The tsunami that crossed the Pacific Ocean from Japan was actually two huge waves that combined
Researchers have long suspected that tsunamis sometimes merge to create a single more powerful wave, but the tsunami caused by the earthquake that rocked Japan earlier this year was the first time they actually saw it happen.
The biggest earthquake ever recorded was in 1960, in Chile. The 9.5 quake killed and injured thousands there, and triggered a deadly tsunami that hit Hawaii, the Philippines, and Japan.
“It was a mystery for a long time,” said Tony Song, a research scientist at NASA’s Jet Propulsion Laboratory, of the resulting tsunami that crossed the Pacific. “How it happened so far away,” and caused so much damage.
The explanation, it turned out, was that it was a merging tsunami. When the quake hit, a wave radiated out from the epicenter. But it didn’t form a neat circle, like when you drop a stone into a pond. Instead, underwater mountains and ridges broke the wave into segments that headed in different directions. Then that mountainous underwater topography guided some of those sections back together. They merged into a single double-size wave that could cross the ocean without losing much steam.
The explanation made sense, but Song and other researchers had never seen it actually happen until the tsunami in March.
“We knew waves could merge, but had never seen evidence before,” said Song. This animation from NASA shows it happening. The wave radiates out from the earthquake’s epicenter. Then the animation zooms in to show the waves, which have been broken up, merging.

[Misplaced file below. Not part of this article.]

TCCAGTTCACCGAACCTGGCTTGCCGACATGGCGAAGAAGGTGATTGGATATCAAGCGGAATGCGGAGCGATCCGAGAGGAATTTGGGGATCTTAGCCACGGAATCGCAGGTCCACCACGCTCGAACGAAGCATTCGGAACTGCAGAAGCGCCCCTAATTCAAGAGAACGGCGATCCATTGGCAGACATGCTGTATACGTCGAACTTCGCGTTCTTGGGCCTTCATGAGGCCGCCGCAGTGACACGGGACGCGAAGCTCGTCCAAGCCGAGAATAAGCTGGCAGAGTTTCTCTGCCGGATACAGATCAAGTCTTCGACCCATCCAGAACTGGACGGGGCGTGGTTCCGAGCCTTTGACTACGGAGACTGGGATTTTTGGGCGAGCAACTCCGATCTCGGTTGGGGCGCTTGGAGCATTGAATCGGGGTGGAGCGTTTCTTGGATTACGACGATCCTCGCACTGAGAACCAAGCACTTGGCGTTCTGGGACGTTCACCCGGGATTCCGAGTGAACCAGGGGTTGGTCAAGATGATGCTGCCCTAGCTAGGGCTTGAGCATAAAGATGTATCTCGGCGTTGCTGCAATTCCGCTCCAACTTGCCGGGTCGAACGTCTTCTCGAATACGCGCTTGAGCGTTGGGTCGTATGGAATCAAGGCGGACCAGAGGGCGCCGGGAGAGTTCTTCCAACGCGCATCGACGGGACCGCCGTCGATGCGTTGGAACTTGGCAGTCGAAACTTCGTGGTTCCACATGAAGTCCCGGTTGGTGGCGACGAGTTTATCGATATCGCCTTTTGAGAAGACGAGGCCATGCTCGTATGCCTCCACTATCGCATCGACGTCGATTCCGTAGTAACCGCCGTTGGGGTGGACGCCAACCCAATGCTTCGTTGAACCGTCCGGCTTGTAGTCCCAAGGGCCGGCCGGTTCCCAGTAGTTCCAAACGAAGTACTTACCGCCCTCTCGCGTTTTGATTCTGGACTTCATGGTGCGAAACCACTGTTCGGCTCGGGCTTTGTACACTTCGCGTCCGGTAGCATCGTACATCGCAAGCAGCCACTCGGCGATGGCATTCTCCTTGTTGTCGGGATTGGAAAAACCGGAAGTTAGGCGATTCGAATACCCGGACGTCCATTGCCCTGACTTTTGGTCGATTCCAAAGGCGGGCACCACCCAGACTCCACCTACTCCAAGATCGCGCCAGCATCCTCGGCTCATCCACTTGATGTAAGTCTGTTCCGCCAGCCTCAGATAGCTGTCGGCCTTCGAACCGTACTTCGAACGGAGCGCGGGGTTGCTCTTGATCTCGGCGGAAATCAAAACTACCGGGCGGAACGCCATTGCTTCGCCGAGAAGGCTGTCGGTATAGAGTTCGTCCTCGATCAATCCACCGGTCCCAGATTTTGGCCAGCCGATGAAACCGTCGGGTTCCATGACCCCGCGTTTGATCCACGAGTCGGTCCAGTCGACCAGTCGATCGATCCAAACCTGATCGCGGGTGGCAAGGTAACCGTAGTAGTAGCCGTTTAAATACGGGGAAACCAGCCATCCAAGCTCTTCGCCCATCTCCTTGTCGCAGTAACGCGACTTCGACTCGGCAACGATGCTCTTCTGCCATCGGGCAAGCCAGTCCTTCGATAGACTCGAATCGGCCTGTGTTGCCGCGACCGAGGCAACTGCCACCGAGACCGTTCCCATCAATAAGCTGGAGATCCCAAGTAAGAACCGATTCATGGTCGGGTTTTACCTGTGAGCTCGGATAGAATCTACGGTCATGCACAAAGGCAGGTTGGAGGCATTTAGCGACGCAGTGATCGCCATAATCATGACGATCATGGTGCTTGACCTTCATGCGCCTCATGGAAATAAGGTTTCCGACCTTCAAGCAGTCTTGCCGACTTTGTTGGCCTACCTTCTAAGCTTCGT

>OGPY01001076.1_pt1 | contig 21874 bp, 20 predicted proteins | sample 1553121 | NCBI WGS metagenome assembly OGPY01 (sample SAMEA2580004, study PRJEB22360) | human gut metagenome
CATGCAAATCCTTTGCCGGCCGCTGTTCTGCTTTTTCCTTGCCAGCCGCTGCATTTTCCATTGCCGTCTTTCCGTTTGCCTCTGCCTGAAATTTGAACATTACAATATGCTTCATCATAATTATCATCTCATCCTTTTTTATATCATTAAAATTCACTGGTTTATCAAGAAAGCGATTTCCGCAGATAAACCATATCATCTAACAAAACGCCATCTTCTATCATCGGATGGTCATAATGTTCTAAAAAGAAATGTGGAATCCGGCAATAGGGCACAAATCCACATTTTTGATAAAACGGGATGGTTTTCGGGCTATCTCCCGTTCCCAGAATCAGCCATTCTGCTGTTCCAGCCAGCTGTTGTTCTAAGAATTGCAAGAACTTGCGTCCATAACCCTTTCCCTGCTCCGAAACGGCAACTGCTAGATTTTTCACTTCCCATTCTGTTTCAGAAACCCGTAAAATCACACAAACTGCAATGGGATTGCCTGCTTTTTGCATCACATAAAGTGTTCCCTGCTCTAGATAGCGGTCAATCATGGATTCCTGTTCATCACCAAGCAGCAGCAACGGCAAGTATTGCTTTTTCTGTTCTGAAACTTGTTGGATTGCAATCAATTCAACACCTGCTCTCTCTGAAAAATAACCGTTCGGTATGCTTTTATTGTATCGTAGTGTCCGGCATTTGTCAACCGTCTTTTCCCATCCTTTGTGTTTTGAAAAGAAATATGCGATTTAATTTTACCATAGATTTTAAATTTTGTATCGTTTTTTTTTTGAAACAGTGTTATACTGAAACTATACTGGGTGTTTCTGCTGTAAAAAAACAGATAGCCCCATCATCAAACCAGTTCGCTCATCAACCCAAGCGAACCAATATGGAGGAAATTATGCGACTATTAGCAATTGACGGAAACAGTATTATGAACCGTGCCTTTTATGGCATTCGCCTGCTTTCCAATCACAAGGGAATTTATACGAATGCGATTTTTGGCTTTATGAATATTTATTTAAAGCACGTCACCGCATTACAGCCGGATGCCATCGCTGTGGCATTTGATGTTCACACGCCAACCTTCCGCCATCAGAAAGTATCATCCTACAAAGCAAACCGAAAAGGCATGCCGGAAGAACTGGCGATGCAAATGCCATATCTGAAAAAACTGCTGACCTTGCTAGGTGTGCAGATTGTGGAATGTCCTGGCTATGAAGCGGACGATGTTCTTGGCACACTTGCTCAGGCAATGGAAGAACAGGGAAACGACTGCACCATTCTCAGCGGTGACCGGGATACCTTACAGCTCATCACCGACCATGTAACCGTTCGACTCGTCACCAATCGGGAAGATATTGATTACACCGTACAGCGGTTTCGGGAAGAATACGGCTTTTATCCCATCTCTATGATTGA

Scientists at NASA and Ohio State University lucked into the find. Three satellites capable of measuring sea level changes down to a matter of centimeters happened to be in the area. When they passed over the tsunami, two of them measured one height for the wave. A third, the NASA-Centre National d’Etudes Spaciales Jason-1 satellite, measured a different height, twice what the other satellites saw. It was a merging tsunami. The wave front the satellites measured was the one heading east from the earthquake’s epicenter, not the one that ravaged the Japanese coast. But the discovery at least raises the question of whether or not the wave going in the other direction, the one that did hit Japan, was also a merging tsunami. Song says, unfortunately, he doesn’t have the data to say one way or the other.
“Specifically, our study is about the double power away from Japan, instead of toward Japan, though the same mechanism might work in both directions.”
Merging tsunamis occasionally hit Crescent City, California. According to Song, the topography of the ocean floor has the same effect when earthquakes near Alaska trigger tsunamis headed for California.
Now that he’s observed one of these waves in action, Song says scientists will be able to make better forecasts, predicting where tsunami waves are likely to merge, and where they’re likely to hit land.
A couple of other items you may have missed over the last few months about the tsunami:
- It broke off icebergs in Antarctica.
- The earthquake shifted the sea floor the equivalent distance of half a football field and created a crack up to six feet wide in some places.
Song and his colleagues presented their analysis at the San Francisco meeting of the American Geophysical Union this week (#AGU11).
UPDATED and CORRECTED: An earlier version of this post may have misled some readers by implying that actual satellite data confirmed the merger of two tsunami waves into the front that hit Japan. The data was observed for waves moving in the opposite direction.